Home Inspections Can Find and Prevent Most Water Issues

Water affects nearly every level of your home from the rain that falls on the roof to the groundwater under the building. Water is a solvent that over time breaks down what it comes in contact with. It is also vitally necessary to our everyday life.  Plumbing and piping must be in good order to make sure water is available to use. But if the system is damaged, water can also cause significant damage. A thorough home inspection will find problems so you can fix them before they damage your home.

Water as a Solvent

Water is known as the universal solvent which means it has the capability of dissolving more substances than any other liquid. This is great for our bodies because water contains minerals and nutrients that are necessary for life. It can also contain chemicals that are not so good for us or our homes. Additionally, water is erosive meaning it can break down substances over time. Think of the Grand Canyon which was created by water erosion. The streams and rivers took with them pieces of the ground they flowed through eventually creating that great chasm. Therefore, water is both necessary and destructive.

Water and Your Home

When you think of your home’s water system, the first things that come to mind are usually sinks and faucets, toilets, and showers. These are the interfaces where we interact with the water but there is much more to this system. Each of these interfaces is connected through a series of pipes to both a source where the water comes from and a waste system where the water (and anything it picks up) goes. In addition, you have water provided by nature in the form of rain and snow. This natural water source is also important because it lands on your roof, runs down your land, and collects in the soil or runs into the storm drains or ditches. You may also need to consider occasional flooding if you live near a stream or river or other water sources.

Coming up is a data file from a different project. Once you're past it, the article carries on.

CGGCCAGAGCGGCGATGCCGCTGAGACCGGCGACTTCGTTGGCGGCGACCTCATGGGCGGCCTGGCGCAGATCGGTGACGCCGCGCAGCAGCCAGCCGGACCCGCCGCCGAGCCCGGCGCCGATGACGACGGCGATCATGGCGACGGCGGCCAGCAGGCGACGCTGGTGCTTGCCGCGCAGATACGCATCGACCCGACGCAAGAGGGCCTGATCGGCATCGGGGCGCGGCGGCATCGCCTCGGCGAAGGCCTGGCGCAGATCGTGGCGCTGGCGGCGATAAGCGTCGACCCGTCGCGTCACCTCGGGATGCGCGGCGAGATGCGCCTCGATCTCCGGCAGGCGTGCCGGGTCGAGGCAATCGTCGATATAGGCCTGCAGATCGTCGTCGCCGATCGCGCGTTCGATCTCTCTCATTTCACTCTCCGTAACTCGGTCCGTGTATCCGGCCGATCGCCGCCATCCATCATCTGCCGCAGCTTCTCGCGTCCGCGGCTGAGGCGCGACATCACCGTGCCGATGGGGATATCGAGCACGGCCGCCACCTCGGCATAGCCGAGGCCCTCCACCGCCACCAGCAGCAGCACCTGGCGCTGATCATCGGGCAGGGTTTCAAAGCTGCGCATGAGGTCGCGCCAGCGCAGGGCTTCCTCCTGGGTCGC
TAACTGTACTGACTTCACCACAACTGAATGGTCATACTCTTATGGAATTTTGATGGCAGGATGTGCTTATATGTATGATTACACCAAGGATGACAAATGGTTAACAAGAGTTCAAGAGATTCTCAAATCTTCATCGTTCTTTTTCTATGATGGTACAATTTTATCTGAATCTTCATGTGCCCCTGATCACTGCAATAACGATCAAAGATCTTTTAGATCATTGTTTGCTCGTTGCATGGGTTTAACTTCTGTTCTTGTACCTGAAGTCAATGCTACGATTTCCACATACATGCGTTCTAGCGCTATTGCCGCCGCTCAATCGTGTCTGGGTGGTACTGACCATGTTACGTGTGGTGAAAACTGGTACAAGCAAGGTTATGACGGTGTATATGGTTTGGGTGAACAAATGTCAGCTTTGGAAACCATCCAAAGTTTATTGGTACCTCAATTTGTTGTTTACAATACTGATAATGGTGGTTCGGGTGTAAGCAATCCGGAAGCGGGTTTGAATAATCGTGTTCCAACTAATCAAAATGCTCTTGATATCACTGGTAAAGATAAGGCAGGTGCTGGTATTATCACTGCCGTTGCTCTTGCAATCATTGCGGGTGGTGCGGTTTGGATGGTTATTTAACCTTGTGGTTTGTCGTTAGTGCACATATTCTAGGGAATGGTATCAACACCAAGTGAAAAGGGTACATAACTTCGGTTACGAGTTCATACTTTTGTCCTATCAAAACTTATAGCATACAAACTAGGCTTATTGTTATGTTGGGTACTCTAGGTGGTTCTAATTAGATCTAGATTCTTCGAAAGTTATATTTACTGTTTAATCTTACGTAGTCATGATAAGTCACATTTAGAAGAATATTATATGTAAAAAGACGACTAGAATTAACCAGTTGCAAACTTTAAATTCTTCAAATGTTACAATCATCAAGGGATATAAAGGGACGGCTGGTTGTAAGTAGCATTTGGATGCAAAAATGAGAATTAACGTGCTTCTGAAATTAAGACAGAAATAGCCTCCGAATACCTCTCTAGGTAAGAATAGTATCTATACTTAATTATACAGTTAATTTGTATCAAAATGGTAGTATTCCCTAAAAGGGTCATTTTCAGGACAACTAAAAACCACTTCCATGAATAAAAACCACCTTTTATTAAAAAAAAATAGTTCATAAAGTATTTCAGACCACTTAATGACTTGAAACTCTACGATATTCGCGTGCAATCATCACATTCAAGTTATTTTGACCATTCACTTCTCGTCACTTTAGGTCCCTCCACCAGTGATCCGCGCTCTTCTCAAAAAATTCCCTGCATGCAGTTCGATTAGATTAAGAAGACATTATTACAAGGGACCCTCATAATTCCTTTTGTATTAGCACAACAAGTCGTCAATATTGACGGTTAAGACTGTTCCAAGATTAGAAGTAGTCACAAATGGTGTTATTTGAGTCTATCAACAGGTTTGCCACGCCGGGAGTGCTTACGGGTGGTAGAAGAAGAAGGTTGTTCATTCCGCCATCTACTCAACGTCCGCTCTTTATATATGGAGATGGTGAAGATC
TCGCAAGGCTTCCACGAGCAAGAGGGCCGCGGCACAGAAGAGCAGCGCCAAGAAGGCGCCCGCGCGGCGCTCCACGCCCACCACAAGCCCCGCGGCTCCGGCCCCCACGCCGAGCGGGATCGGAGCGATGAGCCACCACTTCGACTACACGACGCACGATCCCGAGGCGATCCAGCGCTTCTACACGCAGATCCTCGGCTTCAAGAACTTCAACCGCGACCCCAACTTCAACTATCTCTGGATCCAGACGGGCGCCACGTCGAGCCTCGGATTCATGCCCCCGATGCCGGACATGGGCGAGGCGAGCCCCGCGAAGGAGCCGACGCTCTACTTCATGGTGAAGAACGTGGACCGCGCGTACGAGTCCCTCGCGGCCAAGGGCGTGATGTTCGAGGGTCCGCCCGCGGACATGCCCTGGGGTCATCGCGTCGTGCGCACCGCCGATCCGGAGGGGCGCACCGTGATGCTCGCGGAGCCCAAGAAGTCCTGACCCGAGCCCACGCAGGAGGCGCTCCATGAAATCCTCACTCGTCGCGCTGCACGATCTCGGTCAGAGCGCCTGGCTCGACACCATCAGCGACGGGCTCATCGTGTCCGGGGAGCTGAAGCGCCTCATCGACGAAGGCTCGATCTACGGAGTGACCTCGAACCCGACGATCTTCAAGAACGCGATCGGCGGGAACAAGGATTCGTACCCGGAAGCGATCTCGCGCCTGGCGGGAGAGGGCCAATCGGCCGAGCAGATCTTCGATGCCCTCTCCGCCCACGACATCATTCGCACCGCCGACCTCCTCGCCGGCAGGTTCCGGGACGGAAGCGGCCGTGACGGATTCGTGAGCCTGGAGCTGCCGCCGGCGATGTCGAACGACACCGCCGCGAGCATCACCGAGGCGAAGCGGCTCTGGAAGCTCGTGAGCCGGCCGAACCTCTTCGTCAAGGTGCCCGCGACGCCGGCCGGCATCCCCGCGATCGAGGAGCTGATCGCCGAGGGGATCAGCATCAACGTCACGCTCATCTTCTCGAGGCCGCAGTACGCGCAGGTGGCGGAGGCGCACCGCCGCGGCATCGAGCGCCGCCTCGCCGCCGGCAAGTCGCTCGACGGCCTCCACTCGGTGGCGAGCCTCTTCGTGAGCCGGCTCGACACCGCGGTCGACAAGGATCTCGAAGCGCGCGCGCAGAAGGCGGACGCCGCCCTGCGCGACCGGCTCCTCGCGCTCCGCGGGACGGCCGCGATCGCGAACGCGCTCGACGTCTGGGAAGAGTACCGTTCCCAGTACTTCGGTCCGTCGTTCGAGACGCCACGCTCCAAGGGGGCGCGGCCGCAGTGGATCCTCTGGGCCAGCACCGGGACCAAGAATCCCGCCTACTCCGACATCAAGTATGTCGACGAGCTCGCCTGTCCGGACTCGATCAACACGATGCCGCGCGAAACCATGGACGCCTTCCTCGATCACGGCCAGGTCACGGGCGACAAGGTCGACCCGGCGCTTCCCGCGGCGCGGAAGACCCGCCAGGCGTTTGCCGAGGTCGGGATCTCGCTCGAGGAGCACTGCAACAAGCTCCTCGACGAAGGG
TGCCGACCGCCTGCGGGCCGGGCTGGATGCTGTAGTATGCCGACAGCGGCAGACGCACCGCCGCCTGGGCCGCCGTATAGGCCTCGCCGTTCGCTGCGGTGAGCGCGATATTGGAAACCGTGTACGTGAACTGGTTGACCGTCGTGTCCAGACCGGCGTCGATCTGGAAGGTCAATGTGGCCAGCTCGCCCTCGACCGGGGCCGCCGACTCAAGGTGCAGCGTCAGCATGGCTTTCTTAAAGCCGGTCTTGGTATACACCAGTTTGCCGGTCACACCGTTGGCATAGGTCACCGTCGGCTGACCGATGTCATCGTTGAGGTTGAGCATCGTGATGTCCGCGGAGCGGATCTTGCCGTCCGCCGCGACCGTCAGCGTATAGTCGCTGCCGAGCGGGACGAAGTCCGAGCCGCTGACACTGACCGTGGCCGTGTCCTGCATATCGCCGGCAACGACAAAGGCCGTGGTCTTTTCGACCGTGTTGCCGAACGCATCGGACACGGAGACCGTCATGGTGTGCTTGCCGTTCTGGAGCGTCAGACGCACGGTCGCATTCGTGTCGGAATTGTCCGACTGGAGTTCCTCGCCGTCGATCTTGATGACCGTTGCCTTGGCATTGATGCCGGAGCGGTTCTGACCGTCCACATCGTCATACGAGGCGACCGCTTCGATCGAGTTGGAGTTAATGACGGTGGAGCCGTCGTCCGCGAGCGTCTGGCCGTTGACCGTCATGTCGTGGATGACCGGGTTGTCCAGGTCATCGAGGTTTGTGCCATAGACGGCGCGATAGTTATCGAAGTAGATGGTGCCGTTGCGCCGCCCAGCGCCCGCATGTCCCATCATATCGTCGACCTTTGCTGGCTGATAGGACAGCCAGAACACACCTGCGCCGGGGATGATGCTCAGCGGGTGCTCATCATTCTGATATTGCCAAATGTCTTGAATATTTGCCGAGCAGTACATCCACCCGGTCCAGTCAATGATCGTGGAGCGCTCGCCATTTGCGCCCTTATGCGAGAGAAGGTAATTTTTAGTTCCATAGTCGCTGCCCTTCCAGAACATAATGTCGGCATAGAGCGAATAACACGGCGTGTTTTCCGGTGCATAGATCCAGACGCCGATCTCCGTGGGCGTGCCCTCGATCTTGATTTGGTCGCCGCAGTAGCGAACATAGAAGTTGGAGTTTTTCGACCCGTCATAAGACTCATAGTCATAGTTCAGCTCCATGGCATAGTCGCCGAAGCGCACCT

Checking Outside

Your home inspector will usually start by walking around your property. They are getting the lay of the land to see which way your outside water drains. If the land slopes towards the house, you are more likely to have issues with the foundation. Windows are another point where water damage can occur. Water can get under the sill and damage the framing. Sometimes this has been painted over without first being repaired which can lead to rot. If your paint is cracked, it opens an avenue for water to enter.

If your home has siding, there is a potential for unseen damage beneath it. Inspectors look at the places where the panels come together to determine if there are any cracks where water could get in. They also look at door thresholds which sometimes can cover unnoticed water damage, especially with a metal threshold. They look at outside faucets for visible signs of leakage usually caused by freezing and thawing.

Checking Inside

Inspectors will start inside by looking under the sinks in the bathrooms and kitchen and around the washers. They look for any water stains or other signs of damage. They check the caulking for cracks or splits and smell for any moisture that could lead to unseen damage or mold. Water damage can also affect floors by causing wood floors to swell and buckle. Floors that show staining are also suspect. Carpeted floors may hide damage from water that seeped into the pad or subfloor beneath.

Walls and ceilings may also show stains from water leaks in the pipes or around windows and doors or from above. In the attic, stains are clues that the roof leaks. In a multi-story dwelling, stains could be from pipes in the story above. In a basement or crawlspace, stains could indicate that the groundwater is seeping through the foundation which can eventually challenge its integrity.

Your home inspection will look closely at the system within your home including water pressure, checking the pipes, connectors, and fittings. They can also inspect your system outside for breaks by running a camera through the pipes. They look for signs of leakage in the roof and signs of seepage in the basement or foundation. Be aware that they don’t usually look at anything that is behind a wall unless there is obvious damage.

If you are looking for a great home inspector in the Grand Junction CO area, take a look at Pro Home Inspections, LLC. We are licensed, bonded, and certified by the International Association of Certified Home Inspectors. We value honesty, integrity, and accountability and will provide you with a thorough inspection report.